Boolean

A flag that indicates if the pump should delete any previously “dead letter” entities if a later version of it is successfully written to the sink. It is only active if the use_dead_letter_dataset property is set and retries are active. Note that enabling this option wil incur a performance cost because all successfully written entities must be looked up in the execution log to determine if it has been previously marked as “dead”.

false

max_read_retries

Integer

A counter that indicates to the pump how many times it should retry when failing to read a entity from a source. The default (0) means that it should not retry but log an error immediately when encountering read errors. See also the read_retry_delay property.

0

read_retry_delay

Number

How many seconds to wait before retrying after a read error (i.e. only if max_read_retries is non-zero). The default value is 0 which will retry immediately. If the reason for the read error is non-transient, the number of retries set by max_read_retries will be exhausted quickly - in this case, set this property to match the expected interval.

0

write_retry_delay

Number

How many seconds to wait before retrying after a write error (i.e. only if max_consecutive_write_errors is larger than 1). The default value is 0 which will retry immediately. If the reason for the write error is non-transient, the number of retries set by max_consecutive_write_errors will be exhausted quickly - in this case, set this property to match the expected interval.

0

max_retries_per_entity

Integer

A counter that indicates to the pump how many times it should retry a failing entity when writing to a sink before giving up on it, which in case it can optionally write it to the dataset referenced in dead_letter_dataset (if specified).

5

max_consecutive_write_errors

Integer

A counter that indicates to the pump how many consecutive write errors it tolerates before terminating the current run. The default (1) means it will terminate after the first write error it encounters. See also the write_retry_delay property.

1

max_write_errors_in_retry_dataset

Integer

A counter that indicates to the pump how many write errors it accepts in its execution history dataset. If the number of retryable and not “dead” failed entities in the dataset exceeds this number, the pump will refuse to write any more failed entities to the execution dataset and terminate, even if the max_retries_per_entity or max_consecutive_write_errors is not reached at that point. This purpose of this property is to limit the size of the pump execution dataset in the case where a target system is unreachable (or misconfigured). The default value (0) effectively disables retries for write errors.

0

fallback_to_single_entities_on_batch_fail

Boolean

A flag that controls if the pipes should attempt to process a single entity at a time if a batch write operation fails. This can be useful to turn off if the cost of processing a single entity at a time is prohibitively high. This single-entity-at-a-time fallback is on by default (true).

true

mode

String

The mode of operation. Valid options are “scheduled” (the default), “manual” and “off”.

Pumps in scheduled mode will follow the configured schedule and the scheduler can be enabled and disabled at runtime.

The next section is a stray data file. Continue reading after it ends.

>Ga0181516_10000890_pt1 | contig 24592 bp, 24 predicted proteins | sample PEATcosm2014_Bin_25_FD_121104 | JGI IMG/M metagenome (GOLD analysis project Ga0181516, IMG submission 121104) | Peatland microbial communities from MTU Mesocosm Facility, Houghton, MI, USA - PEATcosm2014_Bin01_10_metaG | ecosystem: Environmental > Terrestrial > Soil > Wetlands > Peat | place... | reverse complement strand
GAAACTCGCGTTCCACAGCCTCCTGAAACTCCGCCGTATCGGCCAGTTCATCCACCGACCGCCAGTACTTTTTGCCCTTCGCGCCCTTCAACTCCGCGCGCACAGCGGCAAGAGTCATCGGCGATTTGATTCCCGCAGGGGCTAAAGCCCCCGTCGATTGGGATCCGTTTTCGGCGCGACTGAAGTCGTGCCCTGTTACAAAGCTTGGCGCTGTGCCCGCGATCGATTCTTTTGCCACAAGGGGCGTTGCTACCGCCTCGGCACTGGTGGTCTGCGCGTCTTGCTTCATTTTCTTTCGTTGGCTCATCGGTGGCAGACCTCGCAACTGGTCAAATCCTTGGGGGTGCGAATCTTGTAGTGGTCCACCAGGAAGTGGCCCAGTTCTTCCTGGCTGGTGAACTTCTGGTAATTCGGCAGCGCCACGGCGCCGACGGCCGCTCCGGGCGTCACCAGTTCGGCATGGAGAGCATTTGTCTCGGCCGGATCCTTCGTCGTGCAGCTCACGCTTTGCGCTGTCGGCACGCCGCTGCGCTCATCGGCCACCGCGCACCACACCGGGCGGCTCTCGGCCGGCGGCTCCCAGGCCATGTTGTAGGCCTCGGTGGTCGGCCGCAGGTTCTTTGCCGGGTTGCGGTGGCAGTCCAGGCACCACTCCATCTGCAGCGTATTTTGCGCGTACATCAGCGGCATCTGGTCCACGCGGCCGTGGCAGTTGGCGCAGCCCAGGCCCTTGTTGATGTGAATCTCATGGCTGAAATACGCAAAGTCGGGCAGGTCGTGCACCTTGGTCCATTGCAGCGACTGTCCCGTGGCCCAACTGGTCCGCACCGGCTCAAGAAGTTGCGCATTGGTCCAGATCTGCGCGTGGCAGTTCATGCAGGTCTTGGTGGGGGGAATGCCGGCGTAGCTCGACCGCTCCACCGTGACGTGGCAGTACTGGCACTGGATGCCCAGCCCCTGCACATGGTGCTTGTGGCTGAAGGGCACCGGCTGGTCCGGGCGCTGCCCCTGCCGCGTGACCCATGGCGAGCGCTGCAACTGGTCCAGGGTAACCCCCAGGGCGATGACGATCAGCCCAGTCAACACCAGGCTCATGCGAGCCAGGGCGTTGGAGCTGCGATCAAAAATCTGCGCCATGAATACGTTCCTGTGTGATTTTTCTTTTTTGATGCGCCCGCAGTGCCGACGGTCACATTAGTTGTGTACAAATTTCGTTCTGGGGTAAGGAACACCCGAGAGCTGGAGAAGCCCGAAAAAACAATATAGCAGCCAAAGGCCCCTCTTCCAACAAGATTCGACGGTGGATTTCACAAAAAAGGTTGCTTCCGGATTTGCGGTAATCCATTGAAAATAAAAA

Pumps in manual mode will not be scheduled and can only be operated manually through the Service API.

Pumps in off mode cannot be started at all.

“scheduled”

log_events_noop_runs

Boolean

A flag that controls if a “noop” (“no-operation”) pipe run should be logged in the pipe execution log or not. The default value false means that runs that results in no processed or changed entities (the semantic depends on the type of sink) will never be logged. See also the log_events_noop_runs_changes_only property which controls if the source or the sink decides if a run is considered a “noop” or not. Note that any errors or retries will always imply logging to the execution dataset.

false

log_events_noop_runs_changes_only

Boolean

A flag that controls what kind of metric is used to determine if a pipe run was a “noop” (“no-operation”) run or not. The default setting true means that a run is considered a “noop” run if the sink reported that no entities was changed, even if the source produced entities. If it is set to false then all runs which yielded no new entities from the source is considered a “noop” run. Note that any errors or retries will always imply logging to the execution dataset.

true

notification_granularity

int

This property lets the pipe “override” the log_events_noop_runs property and force the pipe to log a run at regular intervals, even if it was a “noop” run. The value is in seconds. The default value is 999999999999999 and means “never”. A value of 900 means always log a pipe run if the last logged “completed” event is older than 15 minutes). Note that any errors or retries will always imply logging to the execution dataset.

true

Example configuration

The outermost object would be your pipe configuration, which is omitted here for brevity:

A scheduled pump running every 30 seconds, no retries or dead letter dataset:

{
    "pump": {
       "schedule_interval": 30
   }
}

A cron pump running every day at midnight with max 5 retries, maximum 100 retries in the execution log and a dead letter dataset. Also max ten consecutive write failures allowed:

{
    "pump": {
       "cron_expression": "0 0 * * *",
       "max_retries_per_entity": 5,
       "max_consecutive_write_errors": 10,
       "max_write_errors_in_retry_dataset": 100,